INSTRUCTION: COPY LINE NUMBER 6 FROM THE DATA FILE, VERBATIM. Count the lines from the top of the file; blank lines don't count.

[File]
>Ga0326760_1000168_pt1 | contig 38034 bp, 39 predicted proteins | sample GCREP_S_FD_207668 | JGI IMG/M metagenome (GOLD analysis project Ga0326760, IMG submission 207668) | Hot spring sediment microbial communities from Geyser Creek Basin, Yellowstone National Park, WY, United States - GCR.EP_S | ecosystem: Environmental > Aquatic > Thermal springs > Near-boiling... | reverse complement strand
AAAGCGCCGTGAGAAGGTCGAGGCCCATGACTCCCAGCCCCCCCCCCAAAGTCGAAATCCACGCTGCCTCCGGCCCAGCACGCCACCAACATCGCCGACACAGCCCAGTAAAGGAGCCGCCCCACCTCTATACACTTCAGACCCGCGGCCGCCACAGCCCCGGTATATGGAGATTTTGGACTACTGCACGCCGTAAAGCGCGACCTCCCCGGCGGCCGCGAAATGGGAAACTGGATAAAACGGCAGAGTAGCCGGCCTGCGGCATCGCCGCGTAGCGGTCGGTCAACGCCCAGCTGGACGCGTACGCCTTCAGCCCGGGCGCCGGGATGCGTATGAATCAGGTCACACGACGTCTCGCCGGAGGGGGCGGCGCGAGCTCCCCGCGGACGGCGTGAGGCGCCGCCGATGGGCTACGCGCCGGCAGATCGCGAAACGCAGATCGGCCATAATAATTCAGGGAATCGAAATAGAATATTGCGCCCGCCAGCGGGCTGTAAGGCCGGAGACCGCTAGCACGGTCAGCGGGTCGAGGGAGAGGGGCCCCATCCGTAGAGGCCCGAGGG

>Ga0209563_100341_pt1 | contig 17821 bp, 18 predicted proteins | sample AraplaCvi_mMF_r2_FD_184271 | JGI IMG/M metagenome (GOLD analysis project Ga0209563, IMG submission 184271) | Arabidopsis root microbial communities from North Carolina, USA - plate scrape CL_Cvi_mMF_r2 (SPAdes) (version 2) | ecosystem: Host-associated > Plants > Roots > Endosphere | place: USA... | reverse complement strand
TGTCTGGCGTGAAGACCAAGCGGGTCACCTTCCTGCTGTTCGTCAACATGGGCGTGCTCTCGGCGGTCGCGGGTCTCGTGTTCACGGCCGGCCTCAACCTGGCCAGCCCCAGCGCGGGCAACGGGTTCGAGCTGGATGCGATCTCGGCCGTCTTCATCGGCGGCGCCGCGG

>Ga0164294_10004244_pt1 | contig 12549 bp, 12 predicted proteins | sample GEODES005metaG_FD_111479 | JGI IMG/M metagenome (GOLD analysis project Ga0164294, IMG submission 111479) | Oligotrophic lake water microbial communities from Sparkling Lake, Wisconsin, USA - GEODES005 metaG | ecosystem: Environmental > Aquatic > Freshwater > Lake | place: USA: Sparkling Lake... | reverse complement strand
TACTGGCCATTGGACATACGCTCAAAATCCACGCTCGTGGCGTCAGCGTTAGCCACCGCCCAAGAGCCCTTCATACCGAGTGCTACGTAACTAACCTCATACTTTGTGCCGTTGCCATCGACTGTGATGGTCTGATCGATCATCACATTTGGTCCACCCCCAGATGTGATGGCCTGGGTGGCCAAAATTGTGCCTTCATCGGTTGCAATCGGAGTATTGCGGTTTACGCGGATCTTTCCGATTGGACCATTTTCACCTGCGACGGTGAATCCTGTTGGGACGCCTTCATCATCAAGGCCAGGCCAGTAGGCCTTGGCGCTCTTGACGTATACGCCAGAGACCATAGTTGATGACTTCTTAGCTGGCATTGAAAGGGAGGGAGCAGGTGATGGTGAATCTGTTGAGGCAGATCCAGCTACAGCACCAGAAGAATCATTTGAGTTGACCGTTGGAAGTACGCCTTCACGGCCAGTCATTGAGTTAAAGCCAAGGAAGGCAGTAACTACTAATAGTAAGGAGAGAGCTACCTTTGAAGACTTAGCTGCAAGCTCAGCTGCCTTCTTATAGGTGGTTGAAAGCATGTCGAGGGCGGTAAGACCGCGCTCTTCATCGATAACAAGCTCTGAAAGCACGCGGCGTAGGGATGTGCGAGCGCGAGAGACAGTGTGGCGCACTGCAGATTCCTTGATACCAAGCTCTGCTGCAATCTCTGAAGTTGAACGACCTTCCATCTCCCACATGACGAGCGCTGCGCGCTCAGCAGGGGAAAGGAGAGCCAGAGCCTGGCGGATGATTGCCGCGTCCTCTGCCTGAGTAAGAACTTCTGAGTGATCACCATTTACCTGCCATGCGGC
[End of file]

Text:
TACTGGCCATTGGACATACGCTCAAAATCCACGCTCGTGGCGTCAGCGTTAGCCACCGCCCAAGAGCCCTTCATACCGAGTGCTACGTAACTAACCTCATACTTTGTGCCGTTGCCATCGACTGTGATGGTCTGATCGATCATCACATTTGGTCCACCCCCAGATGTGATGGCCTGGGTGGCCAAAATTGTGCCTTCATCGGTTGCAATCGGAGTATTGCGGTTTACGCGGATCTTTCCGATTGGACCATTTTCACCTGCGACGGTGAATCCTGTTGGGACGCCTTCATCATCAAGGCCAGGCCAGTAGGCCTTGGCGCTCTTGACGTATACGCCAGAGACCATAGTTGATGACTTCTTAGCTGGCATTGAAAGGGAGGGAGCAGGTGATGGTGAATCTGTTGAGGCAGATCCAGCTACAGCACCAGAAGAATCATTTGAGTTGACCGTTGGAAGTACGCCTTCACGGCCAGTCATTGAGTTAAAGCCAAGGAAGGCAGTAACTACTAATAGTAAGGAGAGAGCTACCTTTGAAGACTTAGCTGCAAGCTCAGCTGCCTTCTTATAGGTGGTTGAAAGCATGTCGAGGGCGGTAAGACCGCGCTCTTCATCGATAACAAGCTCTGAAAGCACGCGGCGTAGGGATGTGCGAGCGCGAGAGACAGTGTGGCGCACTGCAGATTCCTTGATACCAAGCTCTGCTGCAATCTCTGAAGTTGAACGACCTTCCATCTCCCACATGACGAGCGCTGCGCGCTCAGCAGGGGAAAGGAGAGCCAGAGCCTGGCGGATGATTGCCGCGTCCTCTGCCTGAGTAAGAACTTCTGAGTGATCACCATTTACCTGCCATGCGGC